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Howard Hughes was a mysterious billionaire, heroic, tragic, brilliant, mad, pathological and extraordinarily wealthy. He was a great businessman or a terrible one; the jury is still out. But his life was fascinating and disturbing.

Orphaned at 18 and inheriting millions from his father's estate, Hughes headed to Hollywood where he dallied with Hollywood's most beautiful women including Jean Harlow, Billie Dove, Lana Turner, Jane Russell, Ida Lupino, Rita Hayworth, Ginger Rogers, Bette Davis, Olivia de Havilland, Gene Tierney, Ava Gardner, Gloria Vanderbilt—only 17—and Kate Hepburn, the latter introduced to him by his friend, Cary Grant. He produced and directed many movies, including "Scarface," "Hell's Angels" and "The Outlaw," the latter a trailblazing sex-Western starring Jane Russell. He wanted a studio and purchased RKO from uber-financier Floyd Odlum.

At the same time Hughes was an industrialist and aviation pioneer. While his company Hughes Tool was generating hundreds of millions of dollars in profits annually, Hughes established aircraft companies and airlines, including TWA and Northeast Airlines. He was also a speed junkie who wanted to break world speed, endurance and altitude records. He crashed several times, one crash so severe he nearly died--and opiates administered during his lengthy recovery became a lifelong addiction.

When he sold TWA for $546 million he turned his attention to Las Vegas and began acquiring hotels and casinos the way a child plays the game of Monopoly. He bought the Desert Inn, the Sands, Castaways, New Frontier, Silver Slipper, Harold's Club, North Las Vegas Airport and all the surrounding lands—and nearly a fifth of all the gambling in Nevada. Many credited Hughes for wresting control of the city from the mob.

But the airplane crashes, the drug addiction and his childhood predilection for illness, real or feigned, turned him into a bizarre recluse who lived in darkness, naked, his waste kept in jars, refusing to cut his hair or nails, carried to the bathroom, and watching old movies day and night.

President Richard Nixon's collapse, brought about by the Watergate fiasco, centered around Hughes. Hughes left us with many legacies from the Howard Hughes Medical Institute, with an endowment today of $17.5 billion and conducting some of the most far-reaching medical research, to the ubiquitous GPS. His Glomar Explorer raised a sunken Russian nuclear submarine and his Spruce Goose, the largest airplane ever built, remains an incomplete puzzle.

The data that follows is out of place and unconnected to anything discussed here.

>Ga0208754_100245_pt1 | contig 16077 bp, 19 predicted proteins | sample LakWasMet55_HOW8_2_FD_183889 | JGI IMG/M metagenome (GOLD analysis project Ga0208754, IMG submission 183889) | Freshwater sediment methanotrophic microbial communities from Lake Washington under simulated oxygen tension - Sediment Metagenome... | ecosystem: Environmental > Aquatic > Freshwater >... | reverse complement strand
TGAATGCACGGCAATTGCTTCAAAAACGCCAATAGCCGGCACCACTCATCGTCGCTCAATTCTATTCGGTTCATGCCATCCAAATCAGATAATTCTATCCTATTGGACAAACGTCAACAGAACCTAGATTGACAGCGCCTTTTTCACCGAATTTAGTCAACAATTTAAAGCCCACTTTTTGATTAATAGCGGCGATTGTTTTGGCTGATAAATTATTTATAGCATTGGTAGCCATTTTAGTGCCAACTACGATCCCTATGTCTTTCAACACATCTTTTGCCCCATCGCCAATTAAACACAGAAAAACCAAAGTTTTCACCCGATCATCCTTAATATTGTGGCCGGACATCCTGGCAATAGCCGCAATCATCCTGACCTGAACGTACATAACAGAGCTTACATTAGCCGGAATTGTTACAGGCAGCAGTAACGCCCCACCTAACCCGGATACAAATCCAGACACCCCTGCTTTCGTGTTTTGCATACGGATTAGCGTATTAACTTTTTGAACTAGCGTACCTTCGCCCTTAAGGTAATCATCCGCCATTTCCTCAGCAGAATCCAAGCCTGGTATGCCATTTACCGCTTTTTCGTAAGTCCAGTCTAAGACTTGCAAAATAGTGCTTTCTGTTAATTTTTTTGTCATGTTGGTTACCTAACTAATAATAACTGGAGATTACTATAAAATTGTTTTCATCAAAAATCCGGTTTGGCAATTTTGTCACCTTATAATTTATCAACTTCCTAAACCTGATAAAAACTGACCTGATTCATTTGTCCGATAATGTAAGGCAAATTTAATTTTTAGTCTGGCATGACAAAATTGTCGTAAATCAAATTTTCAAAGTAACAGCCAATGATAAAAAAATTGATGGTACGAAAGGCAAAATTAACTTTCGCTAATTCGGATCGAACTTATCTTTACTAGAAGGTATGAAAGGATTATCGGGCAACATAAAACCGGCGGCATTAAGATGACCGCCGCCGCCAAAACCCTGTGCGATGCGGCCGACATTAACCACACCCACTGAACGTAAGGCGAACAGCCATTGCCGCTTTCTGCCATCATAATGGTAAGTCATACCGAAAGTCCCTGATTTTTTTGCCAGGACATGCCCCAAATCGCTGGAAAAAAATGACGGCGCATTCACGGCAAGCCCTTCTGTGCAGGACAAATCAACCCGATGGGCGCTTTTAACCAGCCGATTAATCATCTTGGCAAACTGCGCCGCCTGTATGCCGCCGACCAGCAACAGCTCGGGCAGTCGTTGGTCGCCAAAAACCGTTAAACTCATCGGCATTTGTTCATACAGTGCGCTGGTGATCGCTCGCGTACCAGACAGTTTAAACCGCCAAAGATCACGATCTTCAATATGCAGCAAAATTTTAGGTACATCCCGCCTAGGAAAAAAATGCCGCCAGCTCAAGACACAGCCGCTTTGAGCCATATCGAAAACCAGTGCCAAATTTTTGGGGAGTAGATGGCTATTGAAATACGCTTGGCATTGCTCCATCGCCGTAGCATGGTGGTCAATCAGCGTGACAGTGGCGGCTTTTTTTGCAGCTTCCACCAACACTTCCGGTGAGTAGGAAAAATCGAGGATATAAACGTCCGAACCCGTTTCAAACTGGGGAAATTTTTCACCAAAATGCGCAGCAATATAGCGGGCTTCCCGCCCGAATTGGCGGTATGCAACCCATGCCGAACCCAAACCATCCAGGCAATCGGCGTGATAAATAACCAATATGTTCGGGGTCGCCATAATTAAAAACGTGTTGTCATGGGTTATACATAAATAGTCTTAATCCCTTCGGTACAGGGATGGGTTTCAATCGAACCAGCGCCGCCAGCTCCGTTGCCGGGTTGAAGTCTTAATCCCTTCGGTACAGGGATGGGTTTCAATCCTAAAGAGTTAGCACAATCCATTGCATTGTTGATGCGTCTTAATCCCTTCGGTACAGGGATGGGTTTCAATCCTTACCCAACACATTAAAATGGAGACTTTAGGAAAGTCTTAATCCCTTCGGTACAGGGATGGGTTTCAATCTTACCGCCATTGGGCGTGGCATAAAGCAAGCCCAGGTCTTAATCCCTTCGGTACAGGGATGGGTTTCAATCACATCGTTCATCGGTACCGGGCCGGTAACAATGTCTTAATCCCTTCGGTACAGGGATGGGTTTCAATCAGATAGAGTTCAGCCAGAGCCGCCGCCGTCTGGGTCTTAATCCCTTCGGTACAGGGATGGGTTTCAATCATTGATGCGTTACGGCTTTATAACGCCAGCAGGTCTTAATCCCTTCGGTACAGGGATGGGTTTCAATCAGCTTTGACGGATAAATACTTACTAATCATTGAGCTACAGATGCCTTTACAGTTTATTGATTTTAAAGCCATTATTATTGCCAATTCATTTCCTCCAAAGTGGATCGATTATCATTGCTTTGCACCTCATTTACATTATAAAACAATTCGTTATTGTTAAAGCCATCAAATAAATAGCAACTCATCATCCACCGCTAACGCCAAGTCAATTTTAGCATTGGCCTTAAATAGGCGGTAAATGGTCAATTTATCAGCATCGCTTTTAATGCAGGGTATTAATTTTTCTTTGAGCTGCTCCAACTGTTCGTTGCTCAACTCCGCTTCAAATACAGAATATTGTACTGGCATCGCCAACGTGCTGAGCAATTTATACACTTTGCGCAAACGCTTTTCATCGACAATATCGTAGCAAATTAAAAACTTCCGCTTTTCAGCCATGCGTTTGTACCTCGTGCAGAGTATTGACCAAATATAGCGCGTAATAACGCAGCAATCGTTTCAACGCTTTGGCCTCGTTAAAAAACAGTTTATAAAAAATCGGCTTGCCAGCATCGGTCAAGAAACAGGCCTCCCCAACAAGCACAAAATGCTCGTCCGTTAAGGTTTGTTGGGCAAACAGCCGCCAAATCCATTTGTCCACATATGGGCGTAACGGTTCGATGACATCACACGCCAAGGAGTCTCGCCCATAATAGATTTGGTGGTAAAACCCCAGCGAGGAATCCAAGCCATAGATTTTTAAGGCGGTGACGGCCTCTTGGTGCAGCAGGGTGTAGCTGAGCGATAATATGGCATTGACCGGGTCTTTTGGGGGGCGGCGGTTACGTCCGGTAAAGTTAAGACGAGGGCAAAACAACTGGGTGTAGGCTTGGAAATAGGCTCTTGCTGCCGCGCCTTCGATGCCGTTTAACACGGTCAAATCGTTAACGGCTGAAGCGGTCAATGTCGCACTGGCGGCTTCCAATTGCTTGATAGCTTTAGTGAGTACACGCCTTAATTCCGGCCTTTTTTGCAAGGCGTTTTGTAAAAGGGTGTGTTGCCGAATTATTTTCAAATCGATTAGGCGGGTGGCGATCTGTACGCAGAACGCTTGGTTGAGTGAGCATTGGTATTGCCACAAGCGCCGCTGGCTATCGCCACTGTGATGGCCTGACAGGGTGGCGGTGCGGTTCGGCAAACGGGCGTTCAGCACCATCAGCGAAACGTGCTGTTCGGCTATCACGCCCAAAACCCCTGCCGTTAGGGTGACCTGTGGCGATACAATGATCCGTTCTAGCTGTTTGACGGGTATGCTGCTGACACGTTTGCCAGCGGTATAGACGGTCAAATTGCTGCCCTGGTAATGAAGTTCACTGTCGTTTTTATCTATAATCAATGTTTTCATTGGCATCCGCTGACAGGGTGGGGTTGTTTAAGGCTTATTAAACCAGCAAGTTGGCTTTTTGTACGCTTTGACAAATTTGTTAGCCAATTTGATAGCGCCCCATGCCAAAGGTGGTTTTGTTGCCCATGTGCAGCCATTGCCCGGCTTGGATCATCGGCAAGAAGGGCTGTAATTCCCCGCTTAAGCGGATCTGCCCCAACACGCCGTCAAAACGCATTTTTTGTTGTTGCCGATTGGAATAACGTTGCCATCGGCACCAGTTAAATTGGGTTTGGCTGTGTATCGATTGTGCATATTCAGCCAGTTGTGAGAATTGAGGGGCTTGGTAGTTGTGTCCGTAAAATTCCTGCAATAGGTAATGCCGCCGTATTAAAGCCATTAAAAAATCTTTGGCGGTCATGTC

Award-winning author Daniel Alef brings to life the Howard Hughes story. [6,224-word Titans of Fortune Article with a timeline, bibliography and video links]]


Winston Churchill once referred to Russia as a riddle wrapped in a mystery inside an enigma. He could have said that about Howard Hughes, the titan who amassed a fortune and became the world's richest man.

Hughes has been the subject of many biographies, each vying to capture his spirit and soul, but so elusive were they that one biographer, Clifford Irving, simply manufactured the biography out of thin air. It was a hoax, but the subject was so mysterious that no one was sure—until the reclusive Hughes descended from Delphi and arranged a telephone conference with the nation's leading journalists to denounce the fictional work.

In 1971, "60 Minutes" maligned Hughes, but in a story broadcast in 2003, television correspondent Leslie Stahl painted a different portrait, describing him as a possible "patron of science." Even today no one has a clear grasp of exactly who or what he was.

Hughes was born on Christmas Eve 1905 in Houston, Texas. His father, Howard Sr., was an unsuccessful lawyer who had turned to mining and oil exploration after huge oil deposits were discovered near Spindletop, Texas. The family struggled for years until Howard Sr. struck a gold mine by developing a drill bit for oil exploration that could pierce hard bedrock. It revolutionized the drilling business and within a decade 75% of all oil wells were being drilled with the Hughes bit. Fortune literally and figuratively smiled upon the Hughes family.

However, creating his tool empire kept Howard Sr. on the road much of the time, as he moved from strike to strike; he had little time for his only child, leaving the kid’s upbringing to his wife, Allene, a descendant of one of the oldest families in Texas. Allene took over the chores of raising Howard Jr., keeping him so close to her apron that he grew up in solitude.  Allene also suffered from bacillophobia—a fear of germs—and kept her boy in relative isolation.  She was extremely possessive, heaping attention on the child as if he were a substitute for his father’s absence. She also imbued Howard Jr. with a sense of superiority, causing him to become the brunt of other children’s abuse. . .